A Closer Look: The Governor’s 2023 Budget Proposal

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The curtain really rises on legislative sessions when the governor presents his biennial budget proposal, and what an overture for 2023 it is. Combining the largest biennial spending increase in state history with the largest package (in dollars) of tax relief/rebate proposals in state history isn’t normal budgeting practice, but that’s what $17.6 billion in available resources can do. Governor Walz’s $65.2 billion FY24-25 budget proposal offers some expected, but nevertheless startling, numbers: 

  • It is a $13.4 billion (25.9%) biennium-on-biennium increase over the current FY 2022-23 base and an $11.2 billion spending increase over the currently forecasted FY24-25 base.
  • The budget proposal consists of about 600 new or expanded agency services/initiatives/programs which includes supports for schools, local government, and nonprofit programming. Approximately $2.9 billion of the $11.2 billion is one time spending.
  • For some perspective on the split between paying for existing services versus paying for new/expanded programming, $664 million of the $11.2 billion (6%) is budgeted for maintaining current levels of agency services. That number, however, is understated to some extent because it does not include some of the one-time $2.9 billion spending on necessary capital improvements and upgrades in software, cybersecurity and related agency infrastructure to deliver current services.
  • When comparing the FY 23 estimate of full-time equivalents (FTE) in executive branch agencies with the FY 25 Governor’s FTE recommendations for those agencies – as found in the expenditure overviews accompanying budget change submissions – the proposed budget pays for 3,045 new state government full time equivalent employees over the next two years.
  • The budget creates $8.7 billion of spending tails in the FY 26-27 biennium. If the impact of the Governor’s budget is added to the November Forecast, the forecasted structural balance (projected revenues minus projected spending) for FY 26-27 is a $1.23 billion deficit. Adding inflation into the expenditure line item increases the structural balance deficit to $4.26 billion.  

 On the tax side, the Governor’s interest in rebates remains unabated. The one-time sum of $1000 for singles under $75,000 and $2,000 for married joint filers under $150,000 comes with a cost to the General Fund of $3.9 billion. Interestingly, there is no phaseout of the rebate checks resulting in the mother of all cliff effects. Various tax credits provide most of the other tax relief in his budget and focus primarily on households with children: the new child tax credit, expanded dependent care credit, and a more accessible K-12 education — all refundable — together have a $1.68 billion impact in FY 24-25 increasing to $1.77 billion in FY26-27.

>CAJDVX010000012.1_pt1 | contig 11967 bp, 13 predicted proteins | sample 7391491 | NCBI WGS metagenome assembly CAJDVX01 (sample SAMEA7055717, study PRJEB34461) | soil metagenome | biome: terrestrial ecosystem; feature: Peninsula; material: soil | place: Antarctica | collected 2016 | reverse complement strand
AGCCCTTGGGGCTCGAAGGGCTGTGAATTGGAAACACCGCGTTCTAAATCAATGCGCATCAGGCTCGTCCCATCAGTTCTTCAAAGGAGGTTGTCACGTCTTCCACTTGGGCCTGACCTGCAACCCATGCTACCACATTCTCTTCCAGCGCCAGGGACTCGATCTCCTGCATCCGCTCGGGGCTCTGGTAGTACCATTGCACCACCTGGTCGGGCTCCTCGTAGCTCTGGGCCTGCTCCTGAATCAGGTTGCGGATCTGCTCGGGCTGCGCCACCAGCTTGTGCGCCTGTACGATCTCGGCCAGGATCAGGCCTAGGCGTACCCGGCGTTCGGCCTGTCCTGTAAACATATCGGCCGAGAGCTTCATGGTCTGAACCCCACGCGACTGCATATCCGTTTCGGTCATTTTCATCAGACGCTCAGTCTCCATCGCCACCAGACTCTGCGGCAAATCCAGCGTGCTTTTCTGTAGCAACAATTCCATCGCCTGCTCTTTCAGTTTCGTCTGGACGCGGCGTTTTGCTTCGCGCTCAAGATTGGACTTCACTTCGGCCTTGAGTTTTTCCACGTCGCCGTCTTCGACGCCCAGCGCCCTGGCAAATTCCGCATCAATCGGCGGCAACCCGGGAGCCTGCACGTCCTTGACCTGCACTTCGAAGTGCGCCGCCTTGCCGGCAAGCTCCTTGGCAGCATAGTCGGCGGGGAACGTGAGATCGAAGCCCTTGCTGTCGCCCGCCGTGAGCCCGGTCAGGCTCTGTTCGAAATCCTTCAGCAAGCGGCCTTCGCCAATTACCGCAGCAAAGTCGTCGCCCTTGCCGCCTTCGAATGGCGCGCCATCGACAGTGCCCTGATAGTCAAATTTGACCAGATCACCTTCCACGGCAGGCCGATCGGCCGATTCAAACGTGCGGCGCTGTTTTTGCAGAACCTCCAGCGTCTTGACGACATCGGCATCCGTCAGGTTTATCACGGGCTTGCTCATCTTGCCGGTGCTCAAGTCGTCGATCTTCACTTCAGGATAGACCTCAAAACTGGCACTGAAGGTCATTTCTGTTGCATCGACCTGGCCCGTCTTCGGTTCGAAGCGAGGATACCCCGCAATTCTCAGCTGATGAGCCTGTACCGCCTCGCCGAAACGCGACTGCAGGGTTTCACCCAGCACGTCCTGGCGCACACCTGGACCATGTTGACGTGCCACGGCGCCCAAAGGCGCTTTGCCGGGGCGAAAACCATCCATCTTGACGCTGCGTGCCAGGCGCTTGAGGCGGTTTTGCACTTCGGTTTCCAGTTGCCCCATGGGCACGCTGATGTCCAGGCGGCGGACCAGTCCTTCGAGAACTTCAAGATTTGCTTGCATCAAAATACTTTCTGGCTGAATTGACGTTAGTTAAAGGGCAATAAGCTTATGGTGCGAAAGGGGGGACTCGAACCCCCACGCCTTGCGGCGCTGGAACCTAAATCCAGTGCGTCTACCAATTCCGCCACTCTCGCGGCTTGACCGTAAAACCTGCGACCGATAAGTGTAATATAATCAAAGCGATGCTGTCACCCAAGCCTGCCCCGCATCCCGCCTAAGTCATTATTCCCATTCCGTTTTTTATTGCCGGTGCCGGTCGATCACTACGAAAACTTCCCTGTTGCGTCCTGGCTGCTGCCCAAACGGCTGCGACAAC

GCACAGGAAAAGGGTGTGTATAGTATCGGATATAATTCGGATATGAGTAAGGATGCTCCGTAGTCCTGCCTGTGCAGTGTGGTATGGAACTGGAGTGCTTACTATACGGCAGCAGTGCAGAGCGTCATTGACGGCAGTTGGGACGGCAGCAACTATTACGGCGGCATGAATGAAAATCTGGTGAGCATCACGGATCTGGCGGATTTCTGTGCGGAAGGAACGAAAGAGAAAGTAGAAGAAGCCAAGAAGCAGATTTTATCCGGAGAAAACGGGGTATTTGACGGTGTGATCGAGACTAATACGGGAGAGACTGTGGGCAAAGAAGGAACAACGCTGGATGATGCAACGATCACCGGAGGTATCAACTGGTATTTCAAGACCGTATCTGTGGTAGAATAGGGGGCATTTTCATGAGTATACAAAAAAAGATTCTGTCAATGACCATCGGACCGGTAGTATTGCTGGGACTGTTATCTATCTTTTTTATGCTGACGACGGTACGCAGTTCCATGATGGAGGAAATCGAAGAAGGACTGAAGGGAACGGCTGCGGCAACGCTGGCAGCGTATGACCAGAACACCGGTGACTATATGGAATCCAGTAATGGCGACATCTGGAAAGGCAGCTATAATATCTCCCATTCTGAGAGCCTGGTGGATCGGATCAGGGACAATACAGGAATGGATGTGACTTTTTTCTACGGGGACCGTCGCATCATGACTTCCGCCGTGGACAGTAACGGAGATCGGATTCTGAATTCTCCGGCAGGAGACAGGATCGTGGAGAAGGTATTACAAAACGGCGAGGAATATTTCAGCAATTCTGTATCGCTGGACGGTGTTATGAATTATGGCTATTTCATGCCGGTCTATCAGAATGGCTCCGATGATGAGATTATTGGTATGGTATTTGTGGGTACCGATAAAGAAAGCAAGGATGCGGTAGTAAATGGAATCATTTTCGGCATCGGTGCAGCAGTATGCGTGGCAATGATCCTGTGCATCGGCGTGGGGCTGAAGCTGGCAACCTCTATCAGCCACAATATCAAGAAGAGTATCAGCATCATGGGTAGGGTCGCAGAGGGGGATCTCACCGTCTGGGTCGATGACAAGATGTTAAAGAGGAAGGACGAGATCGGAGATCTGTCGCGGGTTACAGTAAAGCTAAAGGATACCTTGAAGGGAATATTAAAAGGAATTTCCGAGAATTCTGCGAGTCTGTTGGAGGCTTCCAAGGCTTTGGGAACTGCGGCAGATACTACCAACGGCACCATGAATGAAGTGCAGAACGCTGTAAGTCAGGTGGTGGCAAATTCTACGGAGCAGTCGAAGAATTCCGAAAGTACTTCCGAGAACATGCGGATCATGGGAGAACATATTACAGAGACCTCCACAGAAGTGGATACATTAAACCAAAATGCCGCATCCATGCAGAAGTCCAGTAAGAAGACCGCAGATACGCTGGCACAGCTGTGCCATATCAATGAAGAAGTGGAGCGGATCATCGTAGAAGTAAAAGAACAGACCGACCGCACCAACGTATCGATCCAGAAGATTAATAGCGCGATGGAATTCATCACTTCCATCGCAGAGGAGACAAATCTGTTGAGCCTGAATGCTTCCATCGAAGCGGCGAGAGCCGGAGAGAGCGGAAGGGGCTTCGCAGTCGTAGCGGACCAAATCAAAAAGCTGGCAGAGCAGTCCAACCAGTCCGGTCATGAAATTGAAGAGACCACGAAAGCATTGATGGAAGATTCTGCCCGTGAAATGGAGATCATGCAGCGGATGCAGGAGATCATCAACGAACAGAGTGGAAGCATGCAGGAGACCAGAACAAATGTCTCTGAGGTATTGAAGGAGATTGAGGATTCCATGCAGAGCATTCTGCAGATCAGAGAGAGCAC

The Governor remains opposed to full exclusion of Social Security income, choosing instead to support an expanded partial exclusion. A new sales tax exemption for construction purchases made by local governments and non-profits costs the general fund an additional quarter of a billion dollars. Curiously, this exemption only lasts for two years. That may be in recognition of fiscal risks and low margin for forecast error accompanying this ambitious budget, especially in the out years.  

Such a recognition also helps explain the inclusion of a few proposed tax increases in a decision-making world in which nearly $18 billion in available resources exists. The centerpiece is a 1.5% surtax on capital gains and dividend income between $500,000 and $1,000,000 jumping to 4% for income over $1,000,000. Reluctance to tap into the general fund for transportation funding support underlies a proposed 1/8 cent increase in the metro area sales tax for transit support and a motor vehicle tab increase ($153 million and $286 million in FY 24-25 respectively). Including the new tax regime on legalized cannabis and conformity to federal NOL caps, projected general and non-general fund tax increases total $1.14 billion in FY24-25, increasing to $2.5 billion in FY 26-27 when a new payroll tax to support a state-run paid family and medical leave insurance program kicks in.  

Governor Walz has described his proposal as a transformational budget, but with respect to tax policy it really reflects the culmination of a trend that has been building for years – the use of the tax code as the preferred means to deliver social policy. Tax credits exist on the Venn diagram of tax policy in the shrunken area where the Republican and Democrat circles actually overlap. Republicans like them because, in spite of their preference for lower taxes, their constituents still want government to do things. Indirect “spending” through the tax code is the way to accomplish these legislative goals while appearing true to tax cutting principles. Democrats like them because they can incentivize all sorts of societal outcomes and redistributive behaviors in a highly targeted way – and sell them to Republicans as tax cuts.  

Tax credits do not make government smaller but do exacerbate existing pressures on the state fiscal system. The credits still have to be financed. In the Governor’s budget, $1.74 billion in FY23-24 in resources will need to be used to provide the spending for these targeted refundable credits - a sum that will grow in the future.  When massive surpluses don’t exist, those resources will still have to come from somewhere, creating significant competition for general fund appropriations in the process – including spending programs that address progressive spending interests.